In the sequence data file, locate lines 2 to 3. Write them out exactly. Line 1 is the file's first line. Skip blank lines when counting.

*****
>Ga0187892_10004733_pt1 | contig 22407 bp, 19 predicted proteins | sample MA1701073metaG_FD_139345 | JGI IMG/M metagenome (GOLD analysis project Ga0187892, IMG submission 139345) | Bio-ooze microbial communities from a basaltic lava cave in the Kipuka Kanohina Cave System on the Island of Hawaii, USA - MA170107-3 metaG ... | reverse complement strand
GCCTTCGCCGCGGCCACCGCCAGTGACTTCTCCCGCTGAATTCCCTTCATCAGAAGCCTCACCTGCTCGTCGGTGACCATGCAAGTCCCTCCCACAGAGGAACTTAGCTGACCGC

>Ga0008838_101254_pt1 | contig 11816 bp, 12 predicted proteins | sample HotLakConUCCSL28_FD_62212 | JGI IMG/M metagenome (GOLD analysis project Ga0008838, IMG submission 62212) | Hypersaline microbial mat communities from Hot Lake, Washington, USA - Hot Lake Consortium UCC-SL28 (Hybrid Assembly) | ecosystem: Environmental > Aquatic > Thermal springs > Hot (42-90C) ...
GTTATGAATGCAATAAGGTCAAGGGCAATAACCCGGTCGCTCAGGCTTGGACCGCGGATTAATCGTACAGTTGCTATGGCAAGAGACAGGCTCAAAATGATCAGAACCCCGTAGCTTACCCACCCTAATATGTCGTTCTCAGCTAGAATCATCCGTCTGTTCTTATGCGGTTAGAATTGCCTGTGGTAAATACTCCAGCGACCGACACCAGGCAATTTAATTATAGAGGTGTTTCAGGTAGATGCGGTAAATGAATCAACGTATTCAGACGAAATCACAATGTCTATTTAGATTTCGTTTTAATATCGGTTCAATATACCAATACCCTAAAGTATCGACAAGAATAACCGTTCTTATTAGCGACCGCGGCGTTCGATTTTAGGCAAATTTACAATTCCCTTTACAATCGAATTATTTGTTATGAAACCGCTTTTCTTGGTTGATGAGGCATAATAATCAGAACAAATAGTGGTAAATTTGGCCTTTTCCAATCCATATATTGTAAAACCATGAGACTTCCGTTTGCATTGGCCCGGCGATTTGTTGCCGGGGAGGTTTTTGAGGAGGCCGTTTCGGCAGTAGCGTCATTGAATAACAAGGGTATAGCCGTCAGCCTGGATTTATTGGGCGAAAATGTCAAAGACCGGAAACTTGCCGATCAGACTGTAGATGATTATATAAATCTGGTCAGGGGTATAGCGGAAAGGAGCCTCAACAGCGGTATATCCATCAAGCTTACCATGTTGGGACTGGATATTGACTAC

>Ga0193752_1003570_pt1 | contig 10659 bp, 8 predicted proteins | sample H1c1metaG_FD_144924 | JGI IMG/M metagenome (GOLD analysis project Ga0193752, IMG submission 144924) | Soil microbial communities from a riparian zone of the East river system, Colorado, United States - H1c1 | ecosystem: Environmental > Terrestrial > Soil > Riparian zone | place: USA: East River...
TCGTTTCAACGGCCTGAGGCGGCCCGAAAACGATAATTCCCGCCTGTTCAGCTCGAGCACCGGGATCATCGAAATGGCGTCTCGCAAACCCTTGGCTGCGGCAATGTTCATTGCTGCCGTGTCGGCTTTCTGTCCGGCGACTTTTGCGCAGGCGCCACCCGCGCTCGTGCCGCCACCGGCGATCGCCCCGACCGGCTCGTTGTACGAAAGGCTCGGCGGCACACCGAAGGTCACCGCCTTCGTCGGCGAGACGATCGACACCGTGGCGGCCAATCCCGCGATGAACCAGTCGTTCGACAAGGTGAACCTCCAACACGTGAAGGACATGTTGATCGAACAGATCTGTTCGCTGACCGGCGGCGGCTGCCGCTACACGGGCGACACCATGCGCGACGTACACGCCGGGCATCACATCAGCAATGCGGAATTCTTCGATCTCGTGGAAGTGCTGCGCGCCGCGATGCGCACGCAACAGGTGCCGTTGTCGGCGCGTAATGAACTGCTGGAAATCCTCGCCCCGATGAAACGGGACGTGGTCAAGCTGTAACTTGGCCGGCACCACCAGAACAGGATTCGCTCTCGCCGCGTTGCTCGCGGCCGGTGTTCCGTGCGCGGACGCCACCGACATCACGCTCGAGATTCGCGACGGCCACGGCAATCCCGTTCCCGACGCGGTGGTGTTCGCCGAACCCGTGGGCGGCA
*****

GCCTTCGCCGCGGCCACCGCCAGTGACTTCTCCCGCTGAATTCCCTTCATCAGAAGCCTCACCTGCTCGTCGGTGACCATGCAAGTCCCTCCCACAGAGGAACTTAGCTGACCGC

>Ga0008838_101254_pt1 | contig 11816 bp, 12 predicted proteins | sample HotLakConUCCSL28_FD_62212 | JGI IMG/M metagenome (GOLD analysis project Ga0008838, IMG submission 62212) | Hypersaline microbial mat communities from Hot Lake, Washington, USA - Hot Lake Consortium UCC-SL28 (Hybrid Assembly) | ecosystem: Environmental > Aquatic > Thermal springs > Hot (42-90C) ...